A cinematographer with a uniquely intimate style and sensitive eye -
from scenes of peaceful realisation or ones of panic and violence, Nick puts precedence on characters and the world they inhabit.
A BIFA nominated, multi-award winning cinematographer Nick is known for Ben Sharrock's debut feature 'PIKADERO' as well as Cannes 2020 hidden gem 'LIMBO'. Other work includes; Claire Oakley's psychological drama-thriller 'MAKE UP' and the Berlinale winning 'BUTTERFLY KISSES'.
Nick has shot extensively abroad, including India, Pakistan, Turkey, Dubai, Singapore, and Africa (Kenya, Swaziland, Uganda and Zimbabwe). He enjoys working in various languages alongside many different cultures and world views; a passion for people and their unique voices is something he finds incredibly inspiring.
Starting his career as a camera assistant for the BBC, he received a Kodak Scholarship that enabled him to study and specialise in cinematography at the National Film and Television School (NFTS) under Brian's Tufano BSC and Stuart Harris tutelage.
Recent projects include director Nick Holt's BAFTA-nominated single drama 'RESPONSIBLE CHILD', the Turkish, Polish/Danish co-production 'ANATOLIAN LEOPARD', directed by Emre Kayiş. As well as the upcoming Sony Pictures telling of 'ANNE BOLEYN' directed by Lynsey Miller.
As always, he continues his work on a variety of short, experimental and documentary projects.
from Radio Times
"The film is also a treat for the eyes, shifting between the dehumanising hostel where the men have been housed and the seemingly endless purgatorial bleakness of the island itself. The result is one of the best films ever made about the refugee experience." Stephen Applebaum
from Film Inquiry
"Frightening in its portrait of sorrow yet far from pedantic in its exploration of asylum-seeking, “Limbo” is nothing short of sublime, a triumphant feat of storytelling as striking in its visuals as it is in its writing. Sharrock is unafraid to cut a deep wound, blowing lovingly into it and then cutting into it deeper, a steady, well-orchestrated cycle of small joys and gutwrenching woes." Rafaela Sales Ross
from Time Out
"It’s a credit to Sharrock that “Limbo” can hold this multiplicity, flexing to accommodate tonal changes in much the same way cinematographer Nick Cooke’s aspect ratio shifts to embrace the astounding scenery. There are shots and simple moments here that will break and remake you. Sublime." Stephen A. Russell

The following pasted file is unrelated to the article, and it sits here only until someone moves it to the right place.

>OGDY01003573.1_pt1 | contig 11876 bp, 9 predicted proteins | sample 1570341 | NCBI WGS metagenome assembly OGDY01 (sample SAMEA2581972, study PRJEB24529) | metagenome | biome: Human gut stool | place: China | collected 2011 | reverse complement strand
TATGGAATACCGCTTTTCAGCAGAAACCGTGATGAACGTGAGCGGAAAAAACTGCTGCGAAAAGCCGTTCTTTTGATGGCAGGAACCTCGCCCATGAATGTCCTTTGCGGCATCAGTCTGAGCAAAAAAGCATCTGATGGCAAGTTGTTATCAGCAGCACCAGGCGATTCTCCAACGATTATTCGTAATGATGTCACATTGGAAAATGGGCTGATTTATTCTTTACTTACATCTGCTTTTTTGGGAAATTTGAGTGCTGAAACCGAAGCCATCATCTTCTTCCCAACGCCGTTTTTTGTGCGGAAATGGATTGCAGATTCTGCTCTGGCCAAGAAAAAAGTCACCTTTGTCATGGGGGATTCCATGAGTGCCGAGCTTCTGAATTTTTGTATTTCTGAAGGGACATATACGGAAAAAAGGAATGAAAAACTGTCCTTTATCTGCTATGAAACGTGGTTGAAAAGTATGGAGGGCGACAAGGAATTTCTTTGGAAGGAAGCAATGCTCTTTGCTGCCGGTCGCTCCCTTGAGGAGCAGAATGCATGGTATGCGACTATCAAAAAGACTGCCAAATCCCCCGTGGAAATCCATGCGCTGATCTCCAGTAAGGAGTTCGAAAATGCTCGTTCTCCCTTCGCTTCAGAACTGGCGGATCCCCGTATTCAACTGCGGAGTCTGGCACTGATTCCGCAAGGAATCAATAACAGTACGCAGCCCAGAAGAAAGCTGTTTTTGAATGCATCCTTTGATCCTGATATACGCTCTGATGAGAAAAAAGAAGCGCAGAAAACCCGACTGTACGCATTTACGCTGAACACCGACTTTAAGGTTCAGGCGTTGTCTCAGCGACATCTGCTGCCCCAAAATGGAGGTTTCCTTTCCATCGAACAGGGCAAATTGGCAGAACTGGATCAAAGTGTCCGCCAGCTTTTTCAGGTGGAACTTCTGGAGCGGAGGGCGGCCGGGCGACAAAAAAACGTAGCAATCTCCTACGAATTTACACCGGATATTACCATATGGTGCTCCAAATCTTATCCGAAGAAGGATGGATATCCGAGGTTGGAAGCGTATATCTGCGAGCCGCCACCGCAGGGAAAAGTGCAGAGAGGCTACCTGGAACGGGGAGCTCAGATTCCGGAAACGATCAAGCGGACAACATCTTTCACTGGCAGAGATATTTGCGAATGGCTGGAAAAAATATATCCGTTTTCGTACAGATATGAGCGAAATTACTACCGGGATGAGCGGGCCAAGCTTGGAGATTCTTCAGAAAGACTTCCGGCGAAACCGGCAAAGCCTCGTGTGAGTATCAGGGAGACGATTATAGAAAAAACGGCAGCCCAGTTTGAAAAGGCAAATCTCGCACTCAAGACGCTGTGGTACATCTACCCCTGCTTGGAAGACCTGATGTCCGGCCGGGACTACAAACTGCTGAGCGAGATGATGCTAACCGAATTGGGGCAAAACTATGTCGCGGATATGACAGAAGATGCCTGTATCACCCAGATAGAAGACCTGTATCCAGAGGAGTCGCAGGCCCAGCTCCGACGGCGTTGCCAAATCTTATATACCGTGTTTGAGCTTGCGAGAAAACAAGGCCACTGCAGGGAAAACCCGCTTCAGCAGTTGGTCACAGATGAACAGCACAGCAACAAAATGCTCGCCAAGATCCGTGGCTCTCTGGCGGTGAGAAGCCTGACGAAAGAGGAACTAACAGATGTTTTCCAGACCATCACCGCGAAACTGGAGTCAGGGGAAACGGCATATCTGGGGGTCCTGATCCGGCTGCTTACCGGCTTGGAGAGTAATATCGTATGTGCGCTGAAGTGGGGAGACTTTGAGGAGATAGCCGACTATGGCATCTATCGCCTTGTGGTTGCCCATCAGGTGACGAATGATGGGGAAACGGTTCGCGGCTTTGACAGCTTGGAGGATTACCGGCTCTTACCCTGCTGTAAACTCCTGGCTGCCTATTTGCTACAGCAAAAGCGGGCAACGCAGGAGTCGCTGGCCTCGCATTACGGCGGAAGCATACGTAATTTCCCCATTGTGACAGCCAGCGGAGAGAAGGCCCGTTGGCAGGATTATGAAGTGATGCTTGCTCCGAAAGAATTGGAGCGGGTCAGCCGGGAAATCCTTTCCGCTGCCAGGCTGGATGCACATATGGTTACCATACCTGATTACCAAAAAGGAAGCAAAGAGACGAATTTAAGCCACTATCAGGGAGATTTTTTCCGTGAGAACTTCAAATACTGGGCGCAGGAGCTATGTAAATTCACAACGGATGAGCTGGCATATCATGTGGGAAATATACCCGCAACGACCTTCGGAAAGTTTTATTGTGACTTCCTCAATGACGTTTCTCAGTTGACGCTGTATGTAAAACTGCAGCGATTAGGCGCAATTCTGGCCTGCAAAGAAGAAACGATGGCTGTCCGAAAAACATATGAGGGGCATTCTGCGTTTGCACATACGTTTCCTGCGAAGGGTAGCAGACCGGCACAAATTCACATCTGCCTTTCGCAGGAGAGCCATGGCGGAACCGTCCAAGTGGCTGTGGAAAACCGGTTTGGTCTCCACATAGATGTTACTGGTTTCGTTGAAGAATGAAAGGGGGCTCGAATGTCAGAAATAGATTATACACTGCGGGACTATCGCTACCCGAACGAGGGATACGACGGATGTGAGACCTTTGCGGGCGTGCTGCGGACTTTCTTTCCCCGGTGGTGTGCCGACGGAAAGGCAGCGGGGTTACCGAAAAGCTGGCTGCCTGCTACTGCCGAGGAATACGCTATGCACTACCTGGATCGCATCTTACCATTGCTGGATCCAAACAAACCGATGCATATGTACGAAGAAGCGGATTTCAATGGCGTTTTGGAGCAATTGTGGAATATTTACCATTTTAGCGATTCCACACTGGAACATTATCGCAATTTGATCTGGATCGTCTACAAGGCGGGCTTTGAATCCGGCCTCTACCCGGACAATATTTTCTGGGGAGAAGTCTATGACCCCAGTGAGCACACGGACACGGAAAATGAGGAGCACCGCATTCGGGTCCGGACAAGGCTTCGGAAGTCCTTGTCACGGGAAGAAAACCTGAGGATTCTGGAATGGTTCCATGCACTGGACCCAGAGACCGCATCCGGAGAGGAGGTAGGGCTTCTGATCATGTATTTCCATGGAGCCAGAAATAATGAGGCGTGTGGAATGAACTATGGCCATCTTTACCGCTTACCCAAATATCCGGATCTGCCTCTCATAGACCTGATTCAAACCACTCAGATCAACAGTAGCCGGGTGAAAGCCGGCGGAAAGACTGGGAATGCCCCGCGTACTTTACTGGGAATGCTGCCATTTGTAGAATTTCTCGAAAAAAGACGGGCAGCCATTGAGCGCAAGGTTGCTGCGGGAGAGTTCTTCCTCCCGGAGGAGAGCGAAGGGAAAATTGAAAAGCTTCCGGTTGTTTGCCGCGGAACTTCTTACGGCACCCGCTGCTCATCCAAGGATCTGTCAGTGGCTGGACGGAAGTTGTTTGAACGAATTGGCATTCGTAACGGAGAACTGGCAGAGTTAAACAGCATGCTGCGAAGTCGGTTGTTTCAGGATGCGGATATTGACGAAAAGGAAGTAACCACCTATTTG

Make Up (2020)
from Sight and Sound
"Make Up is a mesmerising and original coming-of-age story that will leave you lost in its embrace long after the credits have rolled." Rebecca Harrison
from Screen Daily
"Oakley has crafted a story which packs an immersive sensory punch." Nikki Baughan
Responsible Child (2019)
from the Times (UK)
"told sparingly, eloquently and with such realistic dialogue and camerawork that at times it felt like a documentary." Carol Midgley
"A story like this is meant to spark debate, and it grips you tight, and leaves you struggling for breath in pure frustration and anger and pity for everyone involved."
"Whatever the show’s outcome, no one would’ve been a winner here – but this one-off special really is a heartbreaker that deserves all the recognition it’s in line to get." Tilly Pearce
Pond Life (2018)
from Sight & Sound
"Thanks to some committed, sensitive performances, Nick Cooke’s gorgeously sun-soaked cinematography and a gruffly romantic soundtrack by Richard Hawley, Pond Life happily becomes more than the sum of it’s parts." Pamela Hutchinson
The Hungry (2017)
from Hollywood Reporter
"Apart from Sheetal Sharma’s eye-catching costumes, tech credits work together to create a highly atmospheric film. DP Nick Cooke’s diffuse lighting offers the unsettling colors of the polluted dawn mist in New Delhi, or the mirrored white hall of glass, a sort of corridor of power, inside the Ahuja family complex." Deborah Young
from Screen Daily
"There is notable work from cinematographer Nick Cooke as he captures misty morning scenes, contrasting rich and poor or glides through the courses of a vast and deadly wedding banquet." Allan Hunter
Butterfly Kisses (2016)
from The Guardian
"Strong performances are the basis of this promising piece of work; Nick Cooke’s high-contrast monochrome cinematography gives it an interestingly European feel." Peter Bradshaw
“The images are intransigently acute, reflecting the disunity of Jake, who is increasingly drifting into isolation and so becomes ever more unattainable.” Kirsten Taylor
from Screen Daily
"Striking black-and-white camerawork from Nick Cooke - Cooke’s photography certainly creates an ominous atmosphere that’s a lot classier than the rough-grained Brit realist norm." Jonathan Romney
from Screen Daily
"Carefully composed throughout with a fondness for long static shots and precise framing, especially in the couple’s frequent retreats to a railway station shelter, the film is a triumph for cinematographer Nick Cooke who contributes to a sense of lives diminished by their oppressive surroundings. Gorka’s family seem to be squashed into a home that is too small for all of them. Cooke also provides some beautiful images of starry night skies, piercing sunshine and the way bright colors intrude into an otherwise drab world." Allan Hunter